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Arthur Szyk's Depiction of the "New Jew": Art as a Weapon in the Campaign for an American Response to the Holocaust

From: American Jewish History
Volume 89, Number 1, March 2001
pp. 123-134 | 10.1353/ajh.2001.0001

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American Jewish History 89.1 (2001) 123-134


Arthur Szyk believed that art could make a difference in the world. Throughout his career he created works that spoke to contemporary social and political issues -- and none were more significant and powerful than the illustrations he used to help alter the modern image of Jewry and raise American public consciousness about the Nazis' slaughter of European Jewry.

While still in his teens, Szyk contributed editorial cartoons to a number of newspapers and magazines in his hometown of Lodz, Poland, commenting on local, as well as national and international, social and political issues. Later, in the late 1920s, he created an extensive illuminated manuscript of the Statute of Kalisz, a thirteenth century bill of rights for the Jews of Poland. Although Szyk lived for significant periods of time outside Poland, he nevertheless placed his art at the service of the Polish government. During the 1930s he travelled throughout Poland presenting his work as a symbol of Polish-Jewish cooperation. Later he travelled to England, Switzerland, and the United States as an artistic ambassador of the Polish government, his works specifically being used to emphasize a liberal, inclusive approach of that government in contrast to rising antisemitism in Germany.

Szyk spoke of his cartoons as "weapons of war," was frequently referred to as a "one man army," and no less a figure than Eleanor Roosevelt told the country in her newspaper column, "My Day," that Szyk was fighting the Axis "as truly as any of us who cannot actually be on the fighting front."

Szyk began this artistic crusade in September 1939, when his native Poland was invaded by the forces of the Third Reich. His biting satires immediately appeared in many publications in England, where he was living at the time. Through Szyk's eyes British readers saw the Poles defending their country against Nazi aggression, and they saw the Jewish victims of the Nazi terror. In the spring of 1940 he was asked by the British Government and the Polish Government-in-Exile to travel to North America with an exhibition of his work. The politicians felt that Szyk's work would be an excellent vehicle for portraying the political struggle and would help rally popular support in Canada and the United States for the war effort.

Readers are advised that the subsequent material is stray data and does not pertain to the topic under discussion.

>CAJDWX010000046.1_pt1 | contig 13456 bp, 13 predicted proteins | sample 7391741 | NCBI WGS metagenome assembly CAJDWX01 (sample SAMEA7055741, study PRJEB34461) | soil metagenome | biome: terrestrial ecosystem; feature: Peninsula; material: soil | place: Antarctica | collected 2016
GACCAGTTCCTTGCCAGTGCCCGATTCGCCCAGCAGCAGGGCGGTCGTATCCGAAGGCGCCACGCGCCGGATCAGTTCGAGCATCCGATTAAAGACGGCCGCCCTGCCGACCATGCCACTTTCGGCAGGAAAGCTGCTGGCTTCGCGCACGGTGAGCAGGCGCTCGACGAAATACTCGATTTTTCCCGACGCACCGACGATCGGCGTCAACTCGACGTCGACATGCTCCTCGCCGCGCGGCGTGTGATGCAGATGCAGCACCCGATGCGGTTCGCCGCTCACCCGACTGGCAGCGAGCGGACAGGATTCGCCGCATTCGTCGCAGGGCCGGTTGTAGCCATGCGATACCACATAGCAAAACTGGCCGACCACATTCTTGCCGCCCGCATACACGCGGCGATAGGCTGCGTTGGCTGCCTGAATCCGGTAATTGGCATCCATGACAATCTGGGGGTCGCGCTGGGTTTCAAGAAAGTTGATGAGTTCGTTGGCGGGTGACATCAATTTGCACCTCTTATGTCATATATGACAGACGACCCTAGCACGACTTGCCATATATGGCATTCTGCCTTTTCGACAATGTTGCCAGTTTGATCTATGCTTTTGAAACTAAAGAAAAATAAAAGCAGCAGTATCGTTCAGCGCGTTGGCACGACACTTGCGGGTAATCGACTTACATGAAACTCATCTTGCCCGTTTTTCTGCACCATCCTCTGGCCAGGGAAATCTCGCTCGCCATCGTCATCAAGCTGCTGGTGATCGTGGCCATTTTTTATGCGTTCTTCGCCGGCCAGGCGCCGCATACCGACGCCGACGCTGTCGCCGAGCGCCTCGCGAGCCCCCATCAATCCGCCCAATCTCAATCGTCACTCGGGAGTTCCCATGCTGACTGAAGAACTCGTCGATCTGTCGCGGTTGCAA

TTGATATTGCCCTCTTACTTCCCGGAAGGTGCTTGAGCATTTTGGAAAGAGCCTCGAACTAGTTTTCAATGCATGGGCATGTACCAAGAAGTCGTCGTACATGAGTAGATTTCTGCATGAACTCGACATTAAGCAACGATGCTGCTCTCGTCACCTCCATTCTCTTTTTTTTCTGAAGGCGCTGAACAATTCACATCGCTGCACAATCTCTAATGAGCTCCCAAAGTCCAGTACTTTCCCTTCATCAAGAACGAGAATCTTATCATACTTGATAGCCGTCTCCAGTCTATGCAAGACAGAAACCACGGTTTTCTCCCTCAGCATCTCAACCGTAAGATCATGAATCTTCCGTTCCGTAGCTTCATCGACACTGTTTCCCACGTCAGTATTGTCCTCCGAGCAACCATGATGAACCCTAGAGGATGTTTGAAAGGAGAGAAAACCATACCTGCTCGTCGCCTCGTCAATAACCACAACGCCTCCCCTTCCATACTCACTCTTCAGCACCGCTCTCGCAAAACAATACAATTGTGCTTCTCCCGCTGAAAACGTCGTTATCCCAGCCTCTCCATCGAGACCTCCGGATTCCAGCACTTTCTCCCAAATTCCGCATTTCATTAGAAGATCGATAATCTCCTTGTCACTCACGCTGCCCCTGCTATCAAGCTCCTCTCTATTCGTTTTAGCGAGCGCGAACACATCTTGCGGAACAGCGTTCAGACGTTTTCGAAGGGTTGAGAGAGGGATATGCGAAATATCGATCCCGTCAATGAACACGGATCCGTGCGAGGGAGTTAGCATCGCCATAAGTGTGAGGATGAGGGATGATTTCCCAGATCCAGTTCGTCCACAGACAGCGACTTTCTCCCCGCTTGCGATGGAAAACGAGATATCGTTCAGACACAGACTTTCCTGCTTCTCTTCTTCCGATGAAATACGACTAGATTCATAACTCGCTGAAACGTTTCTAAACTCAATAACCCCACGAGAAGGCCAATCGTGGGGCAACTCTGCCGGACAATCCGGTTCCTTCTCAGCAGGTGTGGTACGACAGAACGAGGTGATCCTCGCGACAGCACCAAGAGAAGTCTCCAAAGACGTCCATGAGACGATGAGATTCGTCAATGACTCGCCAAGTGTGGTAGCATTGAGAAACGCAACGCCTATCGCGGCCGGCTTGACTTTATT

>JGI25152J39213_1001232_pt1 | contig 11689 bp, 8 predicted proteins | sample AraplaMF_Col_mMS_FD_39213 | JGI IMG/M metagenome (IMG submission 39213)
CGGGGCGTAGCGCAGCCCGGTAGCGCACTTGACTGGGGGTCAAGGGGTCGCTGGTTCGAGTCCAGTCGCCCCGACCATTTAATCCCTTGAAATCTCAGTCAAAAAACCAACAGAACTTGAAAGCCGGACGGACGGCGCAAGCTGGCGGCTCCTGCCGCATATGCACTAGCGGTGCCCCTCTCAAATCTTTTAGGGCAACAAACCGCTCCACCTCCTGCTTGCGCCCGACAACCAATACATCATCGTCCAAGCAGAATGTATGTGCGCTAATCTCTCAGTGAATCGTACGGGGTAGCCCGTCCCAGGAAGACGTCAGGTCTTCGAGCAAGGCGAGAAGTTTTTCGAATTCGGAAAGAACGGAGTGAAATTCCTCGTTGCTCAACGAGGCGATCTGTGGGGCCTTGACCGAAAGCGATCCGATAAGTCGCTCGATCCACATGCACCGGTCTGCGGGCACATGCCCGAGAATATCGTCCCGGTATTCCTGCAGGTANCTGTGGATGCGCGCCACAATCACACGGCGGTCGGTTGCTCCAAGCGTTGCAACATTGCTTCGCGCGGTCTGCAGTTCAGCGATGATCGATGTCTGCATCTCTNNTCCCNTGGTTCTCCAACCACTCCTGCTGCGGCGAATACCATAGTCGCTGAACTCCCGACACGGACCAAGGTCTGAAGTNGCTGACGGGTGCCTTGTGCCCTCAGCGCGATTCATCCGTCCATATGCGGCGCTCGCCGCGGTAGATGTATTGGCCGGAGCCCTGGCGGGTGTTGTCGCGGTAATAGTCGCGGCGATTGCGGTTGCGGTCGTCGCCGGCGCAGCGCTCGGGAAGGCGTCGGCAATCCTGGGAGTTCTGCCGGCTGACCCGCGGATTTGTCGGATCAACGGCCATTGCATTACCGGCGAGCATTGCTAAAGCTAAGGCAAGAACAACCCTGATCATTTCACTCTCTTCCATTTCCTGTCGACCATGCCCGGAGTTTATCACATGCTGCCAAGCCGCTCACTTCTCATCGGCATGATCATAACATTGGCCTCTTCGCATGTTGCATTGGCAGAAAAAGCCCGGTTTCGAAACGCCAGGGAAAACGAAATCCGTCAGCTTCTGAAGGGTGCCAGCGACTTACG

Settling in the U.S. in late 1940, Szyk was one of the first artists to show the American public the face of the European war. From the period prior to U.S. entry into the war until its very end nearly five years later, his satires, war drawings and paintings appeared in numerous magazines and newspapers and were seen in dozens of exhibitions throughout the United States. He came to be regarded by many Americans as the country's foremost wartime political cartoonist. Szyk was truly "on duty" in the fight for freedom.

The vast majority of Szyk's wartime drawings and paintings lampooned the Axis leaders and glorified the Allied soldiers and their efforts. However, from the time of his earliest antiwar drawings, Szyk also depicted his people, the Jews. While these images usually portrayed the Jews as victims, he also created paintings and drawings that showed Jews fighting back and defending themselves from attack. Rejecting the traditional Jewish image of passivity, Szyk believed that the Jewish people must act on their own behalf rather than rely on the good intentions of others. He longed for something of a reinvention of the Jewish personality. "We Jews must introduce an element of risk into anti-Semitism," he once asserted. "You can interpret the word risk as you please."

Two of the works that promoted activism, the miniature gouache painting Tel Hai and the ink drawing Tears of Rage, were widely printed and reprinted throughout the Holocaust years and after. Their use by varied organizations and publications and in numerous and varied contexts, especially those addressed to the American Jewish community, points to the role Szyk's images played during this period.

Szyk found a ready ally in his drive to rally the Jewish people, and to change the public image of Jewry, in several related political action groups with which he affiliated...

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